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Charging toward improved lithium-ion polymer electrolytes: exploiting synergistic experimental and computational approaches to facilitate materials design

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Abstract

Ion-conducting polymer electrolytes are attractive materials for all-solid-state lithium-ion batteries (LiBs) as a result of their potential to improve performance, mitigate safety concerns, and facilitate efficient device processing. Understanding how lithium-ionic transport is influenced by the macromolecular features, such as dielectric strength, solvation site connectivity, monomer segment relaxation timescales, segregation strength, and mesophase composition, is crucial for advancing ion-conducting materials. The integration of experimental and computational efforts can provide comprehensive links between chemical and structural characteristics (e.g., ion solvation, chain mobility, morphology) and macroscopic performance properties, accelerating the adoption of next-generation polymer electrolytes. This perspective highlights several synergistic experimental–computational approaches that have provided unique insights into local ion and polymer interactions, chain dynamics, and thermodynamics to promote the rational design of new ion-conducting polymers. Additionally, this work concludes with several suggested areas in which methodologies can be augmented, novel properties can be realized, and polymer electrolytes can be integrated to generate more robust LiB systems.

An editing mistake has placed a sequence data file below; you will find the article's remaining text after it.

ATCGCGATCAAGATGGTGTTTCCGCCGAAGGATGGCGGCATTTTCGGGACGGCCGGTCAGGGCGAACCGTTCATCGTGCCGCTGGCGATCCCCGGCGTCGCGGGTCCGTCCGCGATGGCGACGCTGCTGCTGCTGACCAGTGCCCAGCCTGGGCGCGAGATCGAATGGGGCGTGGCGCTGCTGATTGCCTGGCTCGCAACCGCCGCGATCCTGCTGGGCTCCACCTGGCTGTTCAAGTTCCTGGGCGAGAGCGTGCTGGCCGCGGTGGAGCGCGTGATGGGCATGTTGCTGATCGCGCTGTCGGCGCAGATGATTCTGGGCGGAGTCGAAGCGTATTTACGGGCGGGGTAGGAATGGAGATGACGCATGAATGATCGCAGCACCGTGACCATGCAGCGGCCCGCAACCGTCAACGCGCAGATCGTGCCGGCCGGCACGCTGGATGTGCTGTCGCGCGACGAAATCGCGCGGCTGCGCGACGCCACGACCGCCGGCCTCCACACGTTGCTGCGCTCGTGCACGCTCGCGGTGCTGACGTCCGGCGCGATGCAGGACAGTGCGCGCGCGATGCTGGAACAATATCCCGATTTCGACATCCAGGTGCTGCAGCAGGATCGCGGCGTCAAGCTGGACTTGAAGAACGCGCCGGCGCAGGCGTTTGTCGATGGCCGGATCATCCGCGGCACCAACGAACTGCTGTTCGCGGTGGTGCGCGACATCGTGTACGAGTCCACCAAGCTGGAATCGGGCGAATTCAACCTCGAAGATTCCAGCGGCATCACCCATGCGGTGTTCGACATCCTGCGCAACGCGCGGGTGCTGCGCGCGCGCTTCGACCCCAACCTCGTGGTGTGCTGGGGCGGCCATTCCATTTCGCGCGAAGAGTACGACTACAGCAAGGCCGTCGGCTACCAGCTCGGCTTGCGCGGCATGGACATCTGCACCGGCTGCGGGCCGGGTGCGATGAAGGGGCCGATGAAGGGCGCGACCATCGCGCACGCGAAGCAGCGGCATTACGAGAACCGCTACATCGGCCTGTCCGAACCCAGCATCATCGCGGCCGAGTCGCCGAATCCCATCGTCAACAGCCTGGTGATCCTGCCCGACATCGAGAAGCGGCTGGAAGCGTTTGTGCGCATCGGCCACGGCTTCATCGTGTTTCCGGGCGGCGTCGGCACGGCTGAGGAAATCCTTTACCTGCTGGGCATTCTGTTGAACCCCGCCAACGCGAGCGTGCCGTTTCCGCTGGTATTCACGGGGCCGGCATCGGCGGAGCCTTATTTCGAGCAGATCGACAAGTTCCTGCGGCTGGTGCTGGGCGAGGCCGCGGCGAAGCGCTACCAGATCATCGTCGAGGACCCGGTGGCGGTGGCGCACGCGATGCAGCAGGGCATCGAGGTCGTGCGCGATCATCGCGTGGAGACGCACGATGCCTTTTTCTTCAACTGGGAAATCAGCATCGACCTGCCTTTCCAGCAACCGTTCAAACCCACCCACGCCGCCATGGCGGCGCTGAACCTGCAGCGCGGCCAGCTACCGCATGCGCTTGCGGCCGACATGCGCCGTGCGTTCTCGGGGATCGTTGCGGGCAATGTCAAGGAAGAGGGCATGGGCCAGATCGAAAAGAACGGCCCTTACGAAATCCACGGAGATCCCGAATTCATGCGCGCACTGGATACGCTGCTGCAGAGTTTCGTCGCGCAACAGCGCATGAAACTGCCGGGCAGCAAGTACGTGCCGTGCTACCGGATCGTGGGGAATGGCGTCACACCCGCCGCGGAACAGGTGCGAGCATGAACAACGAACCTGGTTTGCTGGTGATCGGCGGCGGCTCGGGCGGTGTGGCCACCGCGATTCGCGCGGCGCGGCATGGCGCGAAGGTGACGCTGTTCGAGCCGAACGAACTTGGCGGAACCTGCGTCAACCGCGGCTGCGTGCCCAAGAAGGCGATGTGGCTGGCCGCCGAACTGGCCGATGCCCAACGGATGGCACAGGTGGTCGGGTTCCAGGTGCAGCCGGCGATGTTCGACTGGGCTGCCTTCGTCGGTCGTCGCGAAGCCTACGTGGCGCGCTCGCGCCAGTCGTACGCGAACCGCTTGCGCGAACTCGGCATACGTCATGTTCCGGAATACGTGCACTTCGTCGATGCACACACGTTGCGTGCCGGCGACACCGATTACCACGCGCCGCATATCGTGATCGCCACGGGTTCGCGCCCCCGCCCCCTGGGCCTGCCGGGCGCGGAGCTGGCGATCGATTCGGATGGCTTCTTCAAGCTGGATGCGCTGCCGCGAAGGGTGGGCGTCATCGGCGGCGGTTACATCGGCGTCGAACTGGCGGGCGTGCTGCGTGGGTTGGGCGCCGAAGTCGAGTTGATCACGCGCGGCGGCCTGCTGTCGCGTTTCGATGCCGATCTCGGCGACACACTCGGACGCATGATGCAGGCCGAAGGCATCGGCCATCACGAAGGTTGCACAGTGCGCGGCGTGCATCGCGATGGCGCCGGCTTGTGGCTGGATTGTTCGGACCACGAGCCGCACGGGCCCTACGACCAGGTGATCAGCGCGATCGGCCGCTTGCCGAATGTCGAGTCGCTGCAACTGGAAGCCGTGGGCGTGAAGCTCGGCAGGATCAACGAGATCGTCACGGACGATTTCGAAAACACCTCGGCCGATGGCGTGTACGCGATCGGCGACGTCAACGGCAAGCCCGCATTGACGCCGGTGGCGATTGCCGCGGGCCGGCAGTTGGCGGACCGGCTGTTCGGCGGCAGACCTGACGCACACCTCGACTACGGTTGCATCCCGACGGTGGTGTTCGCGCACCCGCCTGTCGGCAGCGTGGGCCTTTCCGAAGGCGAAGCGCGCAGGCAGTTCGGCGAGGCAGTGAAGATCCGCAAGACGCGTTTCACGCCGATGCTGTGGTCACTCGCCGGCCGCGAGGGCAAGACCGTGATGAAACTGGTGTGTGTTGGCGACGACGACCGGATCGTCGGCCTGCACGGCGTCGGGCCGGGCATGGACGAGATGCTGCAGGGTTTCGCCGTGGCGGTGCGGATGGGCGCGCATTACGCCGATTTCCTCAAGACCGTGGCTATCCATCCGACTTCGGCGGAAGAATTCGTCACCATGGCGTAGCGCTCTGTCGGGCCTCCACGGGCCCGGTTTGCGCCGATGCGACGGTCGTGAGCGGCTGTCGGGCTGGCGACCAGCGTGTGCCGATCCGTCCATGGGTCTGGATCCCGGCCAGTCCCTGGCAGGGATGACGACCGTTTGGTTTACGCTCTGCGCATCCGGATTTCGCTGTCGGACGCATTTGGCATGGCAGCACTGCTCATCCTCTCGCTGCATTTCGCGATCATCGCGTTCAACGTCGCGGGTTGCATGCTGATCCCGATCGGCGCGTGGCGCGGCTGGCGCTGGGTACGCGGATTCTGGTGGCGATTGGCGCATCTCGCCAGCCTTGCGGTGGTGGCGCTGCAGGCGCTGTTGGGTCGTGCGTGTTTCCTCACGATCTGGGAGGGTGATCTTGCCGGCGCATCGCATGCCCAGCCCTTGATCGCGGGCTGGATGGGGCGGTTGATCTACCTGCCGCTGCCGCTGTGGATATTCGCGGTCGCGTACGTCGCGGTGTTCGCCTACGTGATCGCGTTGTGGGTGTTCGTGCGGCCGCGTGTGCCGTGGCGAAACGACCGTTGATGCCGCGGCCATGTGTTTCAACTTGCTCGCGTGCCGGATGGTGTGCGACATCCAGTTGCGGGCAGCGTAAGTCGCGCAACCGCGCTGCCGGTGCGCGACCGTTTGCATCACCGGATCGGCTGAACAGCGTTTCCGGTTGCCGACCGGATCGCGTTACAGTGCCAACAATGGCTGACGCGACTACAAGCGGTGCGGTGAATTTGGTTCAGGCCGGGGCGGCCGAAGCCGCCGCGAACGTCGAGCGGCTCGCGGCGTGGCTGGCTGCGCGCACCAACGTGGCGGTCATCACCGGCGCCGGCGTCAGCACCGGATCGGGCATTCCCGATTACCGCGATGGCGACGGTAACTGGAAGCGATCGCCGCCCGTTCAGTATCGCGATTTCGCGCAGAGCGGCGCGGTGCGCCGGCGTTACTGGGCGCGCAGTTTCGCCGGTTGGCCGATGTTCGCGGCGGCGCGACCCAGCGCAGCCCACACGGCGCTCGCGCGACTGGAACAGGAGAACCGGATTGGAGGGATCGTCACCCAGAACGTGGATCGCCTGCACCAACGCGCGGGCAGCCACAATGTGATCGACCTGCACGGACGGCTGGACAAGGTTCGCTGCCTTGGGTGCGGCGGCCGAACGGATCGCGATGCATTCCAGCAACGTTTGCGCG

Graphical abstract: Charging toward improved lithium-ion polymer electrolytes: exploiting synergistic experimental and computational approaches to facilitate materials design

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Publication details

The article was received on 04 Dec 2018, accepted on 01 Feb 2019 and first published on 08 Feb 2019


Article type: Perspective
DOI: 10.1039/C8ME00105G
Citation: Mol. Syst. Des. Eng., 2019, Advance Article

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    Charging toward improved lithium-ion polymer electrolytes: exploiting synergistic experimental and computational approaches to facilitate materials design

    P. M. Ketkar, K. Shen, L. M. Hall and T. H. Epps, Mol. Syst. Des. Eng., 2019, Advance Article , DOI: 10.1039/C8ME00105G

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